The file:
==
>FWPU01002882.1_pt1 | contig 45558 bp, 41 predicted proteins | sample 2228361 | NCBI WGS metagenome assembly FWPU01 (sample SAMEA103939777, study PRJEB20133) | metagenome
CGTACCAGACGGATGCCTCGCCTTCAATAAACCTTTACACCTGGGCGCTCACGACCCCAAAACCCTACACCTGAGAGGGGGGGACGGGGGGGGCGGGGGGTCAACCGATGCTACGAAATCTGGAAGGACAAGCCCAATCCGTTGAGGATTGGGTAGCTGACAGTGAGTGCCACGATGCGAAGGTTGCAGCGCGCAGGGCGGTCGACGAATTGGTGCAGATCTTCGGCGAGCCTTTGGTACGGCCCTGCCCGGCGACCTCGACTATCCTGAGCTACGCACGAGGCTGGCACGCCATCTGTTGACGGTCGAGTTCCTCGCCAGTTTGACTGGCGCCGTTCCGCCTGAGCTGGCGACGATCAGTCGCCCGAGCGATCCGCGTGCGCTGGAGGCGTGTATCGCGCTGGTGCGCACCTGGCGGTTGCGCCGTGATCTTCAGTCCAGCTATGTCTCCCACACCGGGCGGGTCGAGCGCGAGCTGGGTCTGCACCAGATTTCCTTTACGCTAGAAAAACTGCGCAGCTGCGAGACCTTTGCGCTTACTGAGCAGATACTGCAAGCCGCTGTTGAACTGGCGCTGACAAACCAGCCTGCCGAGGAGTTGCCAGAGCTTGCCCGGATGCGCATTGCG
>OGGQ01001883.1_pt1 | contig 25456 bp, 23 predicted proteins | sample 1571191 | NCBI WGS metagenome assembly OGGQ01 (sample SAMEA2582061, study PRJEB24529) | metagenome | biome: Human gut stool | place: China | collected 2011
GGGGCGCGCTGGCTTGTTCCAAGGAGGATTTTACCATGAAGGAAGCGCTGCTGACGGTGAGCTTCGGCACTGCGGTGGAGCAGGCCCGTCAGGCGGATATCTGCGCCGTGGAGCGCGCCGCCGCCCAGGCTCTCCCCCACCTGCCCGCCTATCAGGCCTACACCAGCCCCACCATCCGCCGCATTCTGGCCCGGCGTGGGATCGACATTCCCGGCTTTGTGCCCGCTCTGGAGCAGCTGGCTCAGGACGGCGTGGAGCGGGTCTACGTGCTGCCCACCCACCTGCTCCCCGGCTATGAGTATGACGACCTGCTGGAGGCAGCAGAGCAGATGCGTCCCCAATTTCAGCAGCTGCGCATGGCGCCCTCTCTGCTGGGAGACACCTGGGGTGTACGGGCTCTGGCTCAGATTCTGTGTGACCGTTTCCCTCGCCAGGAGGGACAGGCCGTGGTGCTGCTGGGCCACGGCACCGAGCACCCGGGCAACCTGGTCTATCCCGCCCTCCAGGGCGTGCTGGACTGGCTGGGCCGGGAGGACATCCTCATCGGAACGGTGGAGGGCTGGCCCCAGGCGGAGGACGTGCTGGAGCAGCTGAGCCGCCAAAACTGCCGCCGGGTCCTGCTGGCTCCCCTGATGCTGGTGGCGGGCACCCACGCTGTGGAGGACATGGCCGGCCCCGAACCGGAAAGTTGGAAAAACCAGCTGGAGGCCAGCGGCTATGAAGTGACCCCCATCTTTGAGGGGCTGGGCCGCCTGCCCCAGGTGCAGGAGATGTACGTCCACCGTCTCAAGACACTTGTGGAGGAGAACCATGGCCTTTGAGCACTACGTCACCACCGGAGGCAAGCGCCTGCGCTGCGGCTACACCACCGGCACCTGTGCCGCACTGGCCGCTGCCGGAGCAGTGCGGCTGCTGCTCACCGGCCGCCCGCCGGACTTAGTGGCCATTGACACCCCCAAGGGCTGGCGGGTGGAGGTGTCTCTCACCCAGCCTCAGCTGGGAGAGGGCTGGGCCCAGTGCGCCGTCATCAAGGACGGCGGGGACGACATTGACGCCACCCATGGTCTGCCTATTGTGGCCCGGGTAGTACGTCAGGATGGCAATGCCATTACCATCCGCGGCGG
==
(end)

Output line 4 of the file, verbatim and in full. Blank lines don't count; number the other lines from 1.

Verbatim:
GGGGCGCGCTGGCTTGTTCCAAGGAGGATTTTACCATGAAGGAAGCGCTGCTGACGGTGAGCTTCGGCACTGCGGTGGAGCAGGCCCGTCAGGCGGATATCTGCGCCGTGGAGCGCGCCGCCGCCCAGGCTCTCCCCCACCTGCCCGCCTATCAGGCCTACACCAGCCCCACCATCCGCCGCATTCTGGCCCGGCGTGGGATCGACATTCCCGGCTTTGTGCCCGCTCTGGAGCAGCTGGCTCAGGACGGCGTGGAGCGGGTCTACGTGCTGCCCACCCACCTGCTCCCCGGCTATGAGTATGACGACCTGCTGGAGGCAGCAGAGCAGATGCGTCCCCAATTTCAGCAGCTGCGCATGGCGCCCTCTCTGCTGGGAGACACCTGGGGTGTACGGGCTCTGGCTCAGATTCTGTGTGACCGTTTCCCTCGCCAGGAGGGACAGGCCGTGGTGCTGCTGGGCCACGGCACCGAGCACCCGGGCAACCTGGTCTATCCCGCCCTCCAGGGCGTGCTGGACTGGCTGGGCCGGGAGGACATCCTCATCGGAACGGTGGAGGGCTGGCCCCAGGCGGAGGACGTGCTGGAGCAGCTGAGCCGCCAAAACTGCCGCCGGGTCCTGCTGGCTCCCCTGATGCTGGTGGCGGGCACCCACGCTGTGGAGGACATGGCCGGCCCCGAACCGGAAAGTTGGAAAAACCAGCTGGAGGCCAGCGGCTATGAAGTGACCCCCATCTTTGAGGGGCTGGGCCGCCTGCCCCAGGTGCAGGAGATGTACGTCCACCGTCTCAAGACACTTGTGGAGGAGAACCATGGCCTTTGAGCACTACGTCACCACCGGAGGCAAGCGCCTGCGCTGCGGCTACACCACCGGCACCTGTGCCGCACTGGCCGCTGCCGGAGCAGTGCGGCTGCTGCTCACCGGCCGCCCGCCGGACTTAGTGGCCATTGACACCCCCAAGGGCTGGCGGGTGGAGGTGTCTCTCACCCAGCCTCAGCTGGGAGAGGGCTGGGCCCAGTGCGCCGTCATCAAGGACGGCGGGGACGACATTGACGCCACCCATGGTCTGCCTATTGTGGCCCGGGTAGTACGTCAGGATGGCAATGCCATTACCATCCGCGGCGG